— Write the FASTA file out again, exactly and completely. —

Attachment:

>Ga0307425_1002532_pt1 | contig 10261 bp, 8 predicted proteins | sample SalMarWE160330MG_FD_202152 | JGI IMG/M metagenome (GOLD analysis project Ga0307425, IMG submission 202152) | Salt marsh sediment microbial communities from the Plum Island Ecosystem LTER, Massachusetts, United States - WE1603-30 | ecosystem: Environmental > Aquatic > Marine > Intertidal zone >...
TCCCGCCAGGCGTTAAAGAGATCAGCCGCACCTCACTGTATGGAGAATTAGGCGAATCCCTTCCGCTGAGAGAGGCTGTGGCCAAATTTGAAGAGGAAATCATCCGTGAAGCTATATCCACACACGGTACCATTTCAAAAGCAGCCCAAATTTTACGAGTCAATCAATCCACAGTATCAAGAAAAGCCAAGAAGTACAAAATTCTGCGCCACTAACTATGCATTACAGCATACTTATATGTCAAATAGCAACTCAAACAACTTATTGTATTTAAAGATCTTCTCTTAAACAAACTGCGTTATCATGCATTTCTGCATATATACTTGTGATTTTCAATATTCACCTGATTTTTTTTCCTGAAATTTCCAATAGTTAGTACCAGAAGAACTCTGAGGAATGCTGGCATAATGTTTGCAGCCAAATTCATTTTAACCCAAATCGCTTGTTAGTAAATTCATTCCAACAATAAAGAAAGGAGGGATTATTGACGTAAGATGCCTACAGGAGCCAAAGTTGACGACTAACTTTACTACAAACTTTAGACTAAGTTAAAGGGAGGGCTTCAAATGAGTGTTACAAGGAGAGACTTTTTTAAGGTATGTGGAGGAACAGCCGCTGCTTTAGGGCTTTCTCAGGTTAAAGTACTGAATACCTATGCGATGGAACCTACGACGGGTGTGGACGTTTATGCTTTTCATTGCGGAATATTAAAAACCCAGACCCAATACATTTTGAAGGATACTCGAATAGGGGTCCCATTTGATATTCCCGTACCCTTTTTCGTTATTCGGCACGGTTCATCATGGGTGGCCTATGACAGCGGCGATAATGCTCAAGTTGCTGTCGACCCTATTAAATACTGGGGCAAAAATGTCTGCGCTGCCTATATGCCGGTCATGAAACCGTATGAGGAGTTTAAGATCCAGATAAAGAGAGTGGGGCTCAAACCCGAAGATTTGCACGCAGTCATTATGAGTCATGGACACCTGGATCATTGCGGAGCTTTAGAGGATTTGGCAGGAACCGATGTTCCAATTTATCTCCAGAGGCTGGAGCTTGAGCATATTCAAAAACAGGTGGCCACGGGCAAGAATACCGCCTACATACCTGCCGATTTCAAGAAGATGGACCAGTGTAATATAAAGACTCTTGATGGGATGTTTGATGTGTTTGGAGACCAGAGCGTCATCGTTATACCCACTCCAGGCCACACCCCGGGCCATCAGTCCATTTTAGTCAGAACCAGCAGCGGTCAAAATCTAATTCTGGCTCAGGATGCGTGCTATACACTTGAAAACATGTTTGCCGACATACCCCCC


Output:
>Ga0307425_1002532_pt1 | contig 10261 bp, 8 predicted proteins | sample SalMarWE160330MG_FD_202152 | JGI IMG/M metagenome (GOLD analysis project Ga0307425, IMG submission 202152) | Salt marsh sediment microbial communities from the Plum Island Ecosystem LTER, Massachusetts, United States - WE1603-30 | ecosystem: Environmental > Aquatic > Marine > Intertidal zone >...
TCCCGCCAGGCGTTAAAGAGATCAGCCGCACCTCACTGTATGGAGAATTAGGCGAATCCCTTCCGCTGAGAGAGGCTGTGGCCAAATTTGAAGAGGAAATCATCCGTGAAGCTATATCCACACACGGTACCATTTCAAAAGCAGCCCAAATTTTACGAGTCAATCAATCCACAGTATCAAGAAAAGCCAAGAAGTACAAAATTCTGCGCCACTAACTATGCATTACAGCATACTTATATGTCAAATAGCAACTCAAACAACTTATTGTATTTAAAGATCTTCTCTTAAACAAACTGCGTTATCATGCATTTCTGCATATATACTTGTGATTTTCAATATTCACCTGATTTTTTTTCCTGAAATTTCCAATAGTTAGTACCAGAAGAACTCTGAGGAATGCTGGCATAATGTTTGCAGCCAAATTCATTTTAACCCAAATCGCTTGTTAGTAAATTCATTCCAACAATAAAGAAAGGAGGGATTATTGACGTAAGATGCCTACAGGAGCCAAAGTTGACGACTAACTTTACTACAAACTTTAGACTAAGTTAAAGGGAGGGCTTCAAATGAGTGTTACAAGGAGAGACTTTTTTAAGGTATGTGGAGGAACAGCCGCTGCTTTAGGGCTTTCTCAGGTTAAAGTACTGAATACCTATGCGATGGAACCTACGACGGGTGTGGACGTTTATGCTTTTCATTGCGGAATATTAAAAACCCAGACCCAATACATTTTGAAGGATACTCGAATAGGGGTCCCATTTGATATTCCCGTACCCTTTTTCGTTATTCGGCACGGTTCATCATGGGTGGCCTATGACAGCGGCGATAATGCTCAAGTTGCTGTCGACCCTATTAAATACTGGGGCAAAAATGTCTGCGCTGCCTATATGCCGGTCATGAAACCGTATGAGGAGTTTAAGATCCAGATAAAGAGAGTGGGGCTCAAACCCGAAGATTTGCACGCAGTCATTATGAGTCATGGACACCTGGATCATTGCGGAGCTTTAGAGGATTTGGCAGGAACCGATGTTCCAATTTATCTCCAGAGGCTGGAGCTTGAGCATATTCAAAAACAGGTGGCCACGGGCAAGAATACCGCCTACATACCTGCCGATTTCAAGAAGATGGACCAGTGTAATATAAAGACTCTTGATGGGATGTTTGATGTGTTTGGAGACCAGAGCGTCATCGTTATACCCACTCCAGGCCACACCCCGGGCCATCAGTCCATTTTAGTCAGAACCAGCAGCGGTCAAAATCTAATTCTGGCTCAGGATGCGTGCTATACACTTGAAAACATGTTTGCCGACATACCCCCC